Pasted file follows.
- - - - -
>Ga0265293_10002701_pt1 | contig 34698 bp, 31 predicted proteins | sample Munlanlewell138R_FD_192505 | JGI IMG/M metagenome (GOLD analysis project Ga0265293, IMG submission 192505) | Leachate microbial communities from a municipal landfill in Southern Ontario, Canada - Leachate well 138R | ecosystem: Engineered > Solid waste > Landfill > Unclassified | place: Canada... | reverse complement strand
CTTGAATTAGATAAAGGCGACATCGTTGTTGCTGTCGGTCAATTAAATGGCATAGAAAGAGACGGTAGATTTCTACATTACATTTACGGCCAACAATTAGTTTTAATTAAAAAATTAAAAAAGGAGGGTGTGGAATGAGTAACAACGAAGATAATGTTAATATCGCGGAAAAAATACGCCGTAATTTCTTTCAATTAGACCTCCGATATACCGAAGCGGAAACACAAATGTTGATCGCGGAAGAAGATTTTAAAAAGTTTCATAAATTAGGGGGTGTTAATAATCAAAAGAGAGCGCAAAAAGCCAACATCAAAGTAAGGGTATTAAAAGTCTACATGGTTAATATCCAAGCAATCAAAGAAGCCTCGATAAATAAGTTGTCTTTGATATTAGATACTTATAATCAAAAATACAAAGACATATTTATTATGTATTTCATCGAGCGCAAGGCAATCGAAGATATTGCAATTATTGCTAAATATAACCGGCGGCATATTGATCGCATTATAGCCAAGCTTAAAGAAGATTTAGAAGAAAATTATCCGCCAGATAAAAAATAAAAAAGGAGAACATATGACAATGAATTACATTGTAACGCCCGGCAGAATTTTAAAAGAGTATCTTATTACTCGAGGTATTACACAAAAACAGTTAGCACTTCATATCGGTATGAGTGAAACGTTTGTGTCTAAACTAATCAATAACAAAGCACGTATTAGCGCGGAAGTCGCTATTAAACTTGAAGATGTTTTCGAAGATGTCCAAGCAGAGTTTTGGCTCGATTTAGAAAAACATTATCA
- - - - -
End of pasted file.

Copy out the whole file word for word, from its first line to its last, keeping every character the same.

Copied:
>Ga0265293_10002701_pt1 | contig 34698 bp, 31 predicted proteins | sample Munlanlewell138R_FD_192505 | JGI IMG/M metagenome (GOLD analysis project Ga0265293, IMG submission 192505) | Leachate microbial communities from a municipal landfill in Southern Ontario, Canada - Leachate well 138R | ecosystem: Engineered > Solid waste > Landfill > Unclassified | place: Canada... | reverse complement strand
CTTGAATTAGATAAAGGCGACATCGTTGTTGCTGTCGGTCAATTAAATGGCATAGAAAGAGACGGTAGATTTCTACATTACATTTACGGCCAACAATTAGTTTTAATTAAAAAATTAAAAAAGGAGGGTGTGGAATGAGTAACAACGAAGATAATGTTAATATCGCGGAAAAAATACGCCGTAATTTCTTTCAATTAGACCTCCGATATACCGAAGCGGAAACACAAATGTTGATCGCGGAAGAAGATTTTAAAAAGTTTCATAAATTAGGGGGTGTTAATAATCAAAAGAGAGCGCAAAAAGCCAACATCAAAGTAAGGGTATTAAAAGTCTACATGGTTAATATCCAAGCAATCAAAGAAGCCTCGATAAATAAGTTGTCTTTGATATTAGATACTTATAATCAAAAATACAAAGACATATTTATTATGTATTTCATCGAGCGCAAGGCAATCGAAGATATTGCAATTATTGCTAAATATAACCGGCGGCATATTGATCGCATTATAGCCAAGCTTAAAGAAGATTTAGAAGAAAATTATCCGCCAGATAAAAAATAAAAAAGGAGAACATATGACAATGAATTACATTGTAACGCCCGGCAGAATTTTAAAAGAGTATCTTATTACTCGAGGTATTACACAAAAACAGTTAGCACTTCATATCGGTATGAGTGAAACGTTTGTGTCTAAACTAATCAATAACAAAGCACGTATTAGCGCGGAAGTCGCTATTAAACTTGAAGATGTTTTCGAAGATGTCCAAGCAGAGTTTTGGCTCGATTTAGAAAAACATTATCA